It will not be possible to change the results of a presidential election as announced at the polling station if the Elections (Amendment) Bill currently before Parliament is passed.
If enacted, the new law will also determine how the presidential election results on August 9, 2022, General Election will be relayed.
The Bill proposes to ban live streaming of the presidential results either by television or online platforms.
Under the current law, the electoral commission is expected to provide information and establish a mechanism for the live streaming of results as announced at the polling stations.
A bid by the Leader of Majority Amos Kimunya to shorten the publication period of the Bill from 14 days to seven was defeated after the UDA side voted against it polling 62 votes to 43 of the Pro Handshake team.
The Elections (Amendment) Bill 2021, also seeks to have the decision of the High Court on a petition filed against a governor heard and dispensed off by the High Court while that of a Member of the County Assembly (MCA) be determined by a Resident Magistrate’s court.
Further, the Bill seeks to safeguard the transmission of the presidential results from the polling stations to the national tallying centre.
The law provides that Presiding Officers appointed by the Independent Electoral and Boundaries Commission (IEBC) electronically transmit the image of the relevant form containing the presidential results to the Constituency Returning Officer (CRO).
The CRO is then required to collate the results, feed them into the relevant form, send the image and physically deliver the forms to the national tallying centre. This requirement has, however, been marred with credibility issues.
The thorny issue of the presidential results announced at the polling stations not tallying with those transmitted to the national tallying centre landed in the Supreme Court in the last election. To cure the malaise, the court declared that the results announced by returning officers were not subject to review and will stand as the result.
The Bill further recommends that a Presiding Officer shall electronically transmit the image of the results in the prescribed form to the national tallying centre.
“The presiding officer shall then deliver the results in person from the polling station to the constituency tallying centre. The Constituency Returning Officer shall then collate the results in the prescribed form and deliver them in person from the polling station together with the collated form to the national tallying centre,” state the bill.
The Constituency Returning Officer will then transmit the tabulated results of an election of the president and deliver in person the results from his or her centre to the national tallying centre.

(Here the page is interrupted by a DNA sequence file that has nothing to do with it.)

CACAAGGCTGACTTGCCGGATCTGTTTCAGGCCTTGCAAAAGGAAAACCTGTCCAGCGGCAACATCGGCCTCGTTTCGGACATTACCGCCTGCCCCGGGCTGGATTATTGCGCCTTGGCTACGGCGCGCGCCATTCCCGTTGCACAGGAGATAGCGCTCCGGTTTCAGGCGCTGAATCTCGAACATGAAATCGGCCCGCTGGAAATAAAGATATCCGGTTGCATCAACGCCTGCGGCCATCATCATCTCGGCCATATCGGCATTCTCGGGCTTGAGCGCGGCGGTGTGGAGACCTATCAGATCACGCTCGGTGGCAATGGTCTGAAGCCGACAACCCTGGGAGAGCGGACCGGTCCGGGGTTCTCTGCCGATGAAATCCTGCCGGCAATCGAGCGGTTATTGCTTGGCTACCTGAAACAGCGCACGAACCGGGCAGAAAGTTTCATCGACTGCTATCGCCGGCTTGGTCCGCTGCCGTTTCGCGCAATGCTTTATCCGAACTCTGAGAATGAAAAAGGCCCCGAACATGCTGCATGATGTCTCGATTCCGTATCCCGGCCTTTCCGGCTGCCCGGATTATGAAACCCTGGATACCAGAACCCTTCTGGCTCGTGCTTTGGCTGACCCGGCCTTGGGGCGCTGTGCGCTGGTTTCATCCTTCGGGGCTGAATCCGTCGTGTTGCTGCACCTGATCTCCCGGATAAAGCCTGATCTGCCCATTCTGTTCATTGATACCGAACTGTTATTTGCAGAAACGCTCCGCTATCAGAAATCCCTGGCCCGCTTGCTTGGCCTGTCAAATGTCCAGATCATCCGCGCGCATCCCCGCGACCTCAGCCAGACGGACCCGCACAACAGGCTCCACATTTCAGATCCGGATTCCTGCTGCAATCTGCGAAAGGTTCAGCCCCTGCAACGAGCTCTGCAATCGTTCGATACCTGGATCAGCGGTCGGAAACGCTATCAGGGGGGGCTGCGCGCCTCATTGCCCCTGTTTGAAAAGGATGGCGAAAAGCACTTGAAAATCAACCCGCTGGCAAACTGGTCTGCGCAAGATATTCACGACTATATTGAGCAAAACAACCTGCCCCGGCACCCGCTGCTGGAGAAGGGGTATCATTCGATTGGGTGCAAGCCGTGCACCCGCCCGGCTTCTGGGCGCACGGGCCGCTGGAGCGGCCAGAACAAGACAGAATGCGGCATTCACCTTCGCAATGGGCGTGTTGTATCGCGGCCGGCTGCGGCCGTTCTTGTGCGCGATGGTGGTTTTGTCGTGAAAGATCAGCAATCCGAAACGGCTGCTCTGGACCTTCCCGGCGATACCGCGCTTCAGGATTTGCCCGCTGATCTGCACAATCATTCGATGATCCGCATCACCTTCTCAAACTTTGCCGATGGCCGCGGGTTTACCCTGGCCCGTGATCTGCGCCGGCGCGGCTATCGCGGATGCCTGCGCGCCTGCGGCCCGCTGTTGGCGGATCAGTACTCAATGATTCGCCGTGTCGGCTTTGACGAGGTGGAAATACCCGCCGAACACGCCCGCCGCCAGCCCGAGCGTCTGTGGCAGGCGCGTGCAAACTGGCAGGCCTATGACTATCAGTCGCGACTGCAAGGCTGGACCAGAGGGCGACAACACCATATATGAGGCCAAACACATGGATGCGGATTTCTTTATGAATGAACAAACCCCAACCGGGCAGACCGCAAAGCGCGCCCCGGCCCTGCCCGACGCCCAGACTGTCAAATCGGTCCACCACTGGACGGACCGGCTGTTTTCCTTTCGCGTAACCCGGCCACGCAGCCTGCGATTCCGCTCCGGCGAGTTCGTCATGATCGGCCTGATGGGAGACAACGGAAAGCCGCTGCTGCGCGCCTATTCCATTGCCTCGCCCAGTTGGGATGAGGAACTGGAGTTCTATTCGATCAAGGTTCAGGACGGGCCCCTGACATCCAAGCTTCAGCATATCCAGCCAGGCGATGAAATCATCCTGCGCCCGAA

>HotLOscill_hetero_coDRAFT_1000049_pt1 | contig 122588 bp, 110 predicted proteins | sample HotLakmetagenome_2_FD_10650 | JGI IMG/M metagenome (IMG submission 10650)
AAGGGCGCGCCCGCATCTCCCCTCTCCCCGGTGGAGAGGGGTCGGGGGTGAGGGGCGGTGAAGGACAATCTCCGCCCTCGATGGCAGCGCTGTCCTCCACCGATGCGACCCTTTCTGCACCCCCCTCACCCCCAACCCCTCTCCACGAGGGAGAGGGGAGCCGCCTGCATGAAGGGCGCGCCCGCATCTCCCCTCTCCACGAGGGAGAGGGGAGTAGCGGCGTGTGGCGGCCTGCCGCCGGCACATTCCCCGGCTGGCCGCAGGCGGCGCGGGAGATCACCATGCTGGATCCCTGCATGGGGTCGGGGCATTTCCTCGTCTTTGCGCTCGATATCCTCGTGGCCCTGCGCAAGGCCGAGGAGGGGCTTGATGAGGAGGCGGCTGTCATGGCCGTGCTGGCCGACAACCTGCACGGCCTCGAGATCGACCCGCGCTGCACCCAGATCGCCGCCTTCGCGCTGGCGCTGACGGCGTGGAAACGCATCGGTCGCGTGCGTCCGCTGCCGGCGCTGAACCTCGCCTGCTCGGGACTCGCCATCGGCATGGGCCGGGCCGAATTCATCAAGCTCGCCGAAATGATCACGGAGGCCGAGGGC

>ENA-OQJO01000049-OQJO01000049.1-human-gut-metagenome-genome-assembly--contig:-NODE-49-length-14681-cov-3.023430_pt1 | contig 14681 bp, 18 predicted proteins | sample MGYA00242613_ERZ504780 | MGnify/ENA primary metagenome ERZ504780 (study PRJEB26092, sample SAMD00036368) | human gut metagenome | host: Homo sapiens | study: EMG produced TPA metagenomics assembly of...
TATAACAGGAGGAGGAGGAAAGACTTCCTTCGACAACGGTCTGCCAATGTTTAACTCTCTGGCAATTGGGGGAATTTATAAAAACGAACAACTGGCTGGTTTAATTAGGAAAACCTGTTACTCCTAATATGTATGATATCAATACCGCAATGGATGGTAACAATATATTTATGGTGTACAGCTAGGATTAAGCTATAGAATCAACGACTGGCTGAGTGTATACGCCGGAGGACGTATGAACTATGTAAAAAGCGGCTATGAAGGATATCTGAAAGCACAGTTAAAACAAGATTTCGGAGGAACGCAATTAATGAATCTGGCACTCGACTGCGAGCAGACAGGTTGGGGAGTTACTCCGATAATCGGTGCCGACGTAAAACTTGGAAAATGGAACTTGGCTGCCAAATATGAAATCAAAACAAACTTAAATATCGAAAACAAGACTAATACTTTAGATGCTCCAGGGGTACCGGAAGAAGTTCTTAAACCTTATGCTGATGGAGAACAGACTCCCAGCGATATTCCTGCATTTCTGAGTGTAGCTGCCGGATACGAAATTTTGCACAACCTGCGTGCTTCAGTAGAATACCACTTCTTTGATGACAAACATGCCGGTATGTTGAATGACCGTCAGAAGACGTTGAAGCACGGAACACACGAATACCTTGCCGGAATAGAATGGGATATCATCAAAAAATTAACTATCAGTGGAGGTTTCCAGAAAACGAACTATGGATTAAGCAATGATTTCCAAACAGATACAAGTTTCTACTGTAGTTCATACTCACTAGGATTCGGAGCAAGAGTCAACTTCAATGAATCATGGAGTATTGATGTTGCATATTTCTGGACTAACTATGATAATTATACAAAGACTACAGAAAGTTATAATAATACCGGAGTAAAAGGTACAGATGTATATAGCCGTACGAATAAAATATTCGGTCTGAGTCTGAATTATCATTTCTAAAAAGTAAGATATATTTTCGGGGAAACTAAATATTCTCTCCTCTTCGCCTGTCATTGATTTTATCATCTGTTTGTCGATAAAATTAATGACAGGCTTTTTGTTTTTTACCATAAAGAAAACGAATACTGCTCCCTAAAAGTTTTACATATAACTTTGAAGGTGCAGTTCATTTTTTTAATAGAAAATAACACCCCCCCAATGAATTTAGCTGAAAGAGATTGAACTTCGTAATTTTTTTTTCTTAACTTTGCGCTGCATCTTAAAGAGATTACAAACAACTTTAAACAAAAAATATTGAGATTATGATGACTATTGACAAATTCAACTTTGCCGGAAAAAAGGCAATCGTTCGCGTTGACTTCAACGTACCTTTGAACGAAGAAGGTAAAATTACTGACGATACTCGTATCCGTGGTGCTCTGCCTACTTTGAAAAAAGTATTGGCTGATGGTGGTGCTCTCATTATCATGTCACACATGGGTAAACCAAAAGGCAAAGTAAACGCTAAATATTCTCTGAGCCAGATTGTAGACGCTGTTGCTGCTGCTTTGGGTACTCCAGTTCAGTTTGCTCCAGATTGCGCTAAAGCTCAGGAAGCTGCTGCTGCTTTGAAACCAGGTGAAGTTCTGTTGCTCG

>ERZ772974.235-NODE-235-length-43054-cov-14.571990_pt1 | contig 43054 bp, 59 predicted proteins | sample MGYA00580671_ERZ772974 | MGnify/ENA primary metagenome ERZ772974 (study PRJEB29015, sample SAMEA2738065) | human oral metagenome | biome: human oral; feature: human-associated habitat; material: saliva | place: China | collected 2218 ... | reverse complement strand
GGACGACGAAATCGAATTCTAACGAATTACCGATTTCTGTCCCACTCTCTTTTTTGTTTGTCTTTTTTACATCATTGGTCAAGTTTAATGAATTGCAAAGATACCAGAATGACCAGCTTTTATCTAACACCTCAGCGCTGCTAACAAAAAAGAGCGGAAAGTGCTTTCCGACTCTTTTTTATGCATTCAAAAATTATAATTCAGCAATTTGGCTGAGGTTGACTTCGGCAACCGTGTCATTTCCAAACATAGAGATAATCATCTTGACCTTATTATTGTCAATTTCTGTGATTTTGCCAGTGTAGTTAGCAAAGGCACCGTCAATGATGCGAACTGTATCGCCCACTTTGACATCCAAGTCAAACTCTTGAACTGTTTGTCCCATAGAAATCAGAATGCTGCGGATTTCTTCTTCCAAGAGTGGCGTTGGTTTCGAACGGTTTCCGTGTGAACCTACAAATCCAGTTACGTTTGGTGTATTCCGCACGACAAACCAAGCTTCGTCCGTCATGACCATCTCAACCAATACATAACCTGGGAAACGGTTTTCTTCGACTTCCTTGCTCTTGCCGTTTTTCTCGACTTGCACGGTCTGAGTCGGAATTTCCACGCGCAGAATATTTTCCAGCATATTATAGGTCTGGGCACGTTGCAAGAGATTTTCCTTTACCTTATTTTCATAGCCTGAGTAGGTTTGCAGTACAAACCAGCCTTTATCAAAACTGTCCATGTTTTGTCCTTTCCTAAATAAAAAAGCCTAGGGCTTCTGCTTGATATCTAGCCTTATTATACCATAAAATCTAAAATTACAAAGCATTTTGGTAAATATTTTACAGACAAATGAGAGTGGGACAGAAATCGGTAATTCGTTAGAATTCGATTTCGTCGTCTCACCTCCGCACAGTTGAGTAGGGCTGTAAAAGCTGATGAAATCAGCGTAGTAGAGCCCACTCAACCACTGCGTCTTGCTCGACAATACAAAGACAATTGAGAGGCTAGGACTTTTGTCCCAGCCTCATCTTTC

Under the current law, in case of an inconsistency between the electronically transmitted and the physically delivered results, the IEBC shall verify the results and the result which is an accurate record of the results tallied, verified and declared at the respective polling station shall prevail.
The Bill, however, seeks to have the requirement annulled. The bill also seeks to allow a candidate to be presented to the electorate on party primary or election ballot papers in the way in which the candidate has chosen to familiarise himself or herself to the electorate.
Currently, the law only permits the use of a candidate’s official name as it appears in the register of voters and the candidate’s identification documents.
A candidate who wishes to have his or her popular name included on a ballot paper has to go through the lengthy process of officially changing his or her name through the procedures set out under the Registration of Persons Act, Cap 107, the Registration of Documents.
Deliver in person
According to the originators, the ultimate goal of an election is to ensure the electorate choose their preferred leaders in a free and fair environment. This becomes an important aspect of a free and fair election.
“It ensures that a voter easily identifies his or her preferred candidate on a ballot and therefore votes in the way he or she intended. Candidates should, therefore, not be duly restricted in the way they present themselves to the electorate on the ballot and other election-related material as this hinders the realisation of the candidates’ right to, vote without unreasonable restrictions, a contest in an election and the electorate’s right to free expression of their will, as contemplated under Article 38 of the Constitution.
This Bill, therefore, seeks to provide for the inclusion of a candidate’s popular name on a ballot paper while at the same time safeguarding the sanctity of the electoral process.
Further, to ensure that this flexibility does not prejudice a free and fair election in any way, the electoral commission would be required to approve the use of a popular name in an Election.
A further amendment also seeks to reduce voters hopping from one voting station to another. The Bill states that one needs to be a resident, employed, carrying on a business or possess land or a residential building six months to the time of seeking the transfer.